Read our most recent growth forecast.
Our economics team examines the latest statistics on employment, trade, consumer spending, the energy industry and other economic drivers to provide insight into what is happening in Alberta and where our economy is heading.
The growing number of seniors in Canada’s big cities
Self-employment sometimes goes down during a recession (as it did in 2015 and 2016) and sometimes goes up (as it did in 2009, in 1982 and 1983, and last year)
Investment fell by just 0.3 per cent ($6.0 million) compared to October, but was down by 2.7 per cent ($51.3 million) on a year-over-year basis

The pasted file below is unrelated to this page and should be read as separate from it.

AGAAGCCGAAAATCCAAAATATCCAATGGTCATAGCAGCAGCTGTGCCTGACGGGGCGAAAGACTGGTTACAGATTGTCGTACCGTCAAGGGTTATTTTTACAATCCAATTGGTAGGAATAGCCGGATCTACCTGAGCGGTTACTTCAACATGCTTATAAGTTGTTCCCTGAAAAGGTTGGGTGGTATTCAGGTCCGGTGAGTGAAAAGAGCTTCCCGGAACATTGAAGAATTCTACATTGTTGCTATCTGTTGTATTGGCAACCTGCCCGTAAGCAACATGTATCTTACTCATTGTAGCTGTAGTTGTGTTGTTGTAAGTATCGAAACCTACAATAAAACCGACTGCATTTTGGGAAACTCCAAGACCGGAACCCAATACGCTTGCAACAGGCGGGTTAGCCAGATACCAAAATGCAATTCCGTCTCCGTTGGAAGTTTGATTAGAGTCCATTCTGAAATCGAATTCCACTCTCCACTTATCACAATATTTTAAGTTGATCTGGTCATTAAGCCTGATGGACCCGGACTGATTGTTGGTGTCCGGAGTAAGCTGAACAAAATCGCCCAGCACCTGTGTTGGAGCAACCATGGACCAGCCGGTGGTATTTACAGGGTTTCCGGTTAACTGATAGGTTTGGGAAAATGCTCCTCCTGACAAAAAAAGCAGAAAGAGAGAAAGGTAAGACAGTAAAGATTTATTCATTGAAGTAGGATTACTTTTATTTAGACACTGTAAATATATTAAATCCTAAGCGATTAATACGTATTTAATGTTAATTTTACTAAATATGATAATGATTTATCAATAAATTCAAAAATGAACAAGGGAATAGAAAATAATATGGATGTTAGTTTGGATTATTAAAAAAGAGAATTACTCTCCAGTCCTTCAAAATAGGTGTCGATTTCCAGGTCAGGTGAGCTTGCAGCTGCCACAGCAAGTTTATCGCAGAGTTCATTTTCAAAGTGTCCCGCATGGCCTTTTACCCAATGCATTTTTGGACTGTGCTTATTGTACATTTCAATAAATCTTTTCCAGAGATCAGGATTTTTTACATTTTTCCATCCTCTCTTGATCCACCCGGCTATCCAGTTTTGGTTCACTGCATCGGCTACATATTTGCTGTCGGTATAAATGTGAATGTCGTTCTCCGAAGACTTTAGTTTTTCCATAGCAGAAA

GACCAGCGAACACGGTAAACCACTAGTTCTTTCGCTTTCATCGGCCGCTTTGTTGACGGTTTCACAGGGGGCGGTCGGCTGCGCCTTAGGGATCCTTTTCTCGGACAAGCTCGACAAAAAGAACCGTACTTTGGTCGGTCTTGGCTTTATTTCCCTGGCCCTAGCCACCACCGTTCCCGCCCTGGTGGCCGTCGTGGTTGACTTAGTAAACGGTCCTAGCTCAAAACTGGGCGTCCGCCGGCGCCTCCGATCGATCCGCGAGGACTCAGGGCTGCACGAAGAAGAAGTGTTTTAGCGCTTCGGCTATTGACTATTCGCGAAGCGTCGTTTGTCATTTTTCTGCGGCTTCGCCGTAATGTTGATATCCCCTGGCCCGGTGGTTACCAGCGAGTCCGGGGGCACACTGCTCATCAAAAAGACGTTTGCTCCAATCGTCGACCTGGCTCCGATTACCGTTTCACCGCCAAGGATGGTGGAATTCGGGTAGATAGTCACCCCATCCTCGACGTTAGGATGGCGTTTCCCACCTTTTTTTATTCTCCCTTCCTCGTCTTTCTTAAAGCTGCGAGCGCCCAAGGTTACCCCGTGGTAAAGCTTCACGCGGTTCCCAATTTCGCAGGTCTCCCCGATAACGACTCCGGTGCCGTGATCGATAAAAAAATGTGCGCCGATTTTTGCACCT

A look back at Alberta’s labour market in 2020 (part 2 of 2)
A look back at Alberta’s labour market in 2020 (part 1 of 2)
Over 30,000 full-time positions (1.7 per cent) were added in December while part-time employment fell by 42,200 (-9.5 per cent)
Only a quarter of Canadian businesses had at least some online sales in 2019
While the drop has created significant pain for builders, suppliers and workers, the number of starts could have been even lower given the dampening effects of the pandemic
The economy will almost certainly be better in 2021 than in 2020, but it will be a bumpy ride
Oil rallied as the year ended in anticipation of vaccine rollouts and a post-pandemic high was set when WTI closed at $49.10 on December 18.
After a sluggish 2019, it was hoped that Alberta’s economy would pick up steam in 2020. Then COVID happened
Whatever happens, change is afoot with a new presidency officially beginning on January 20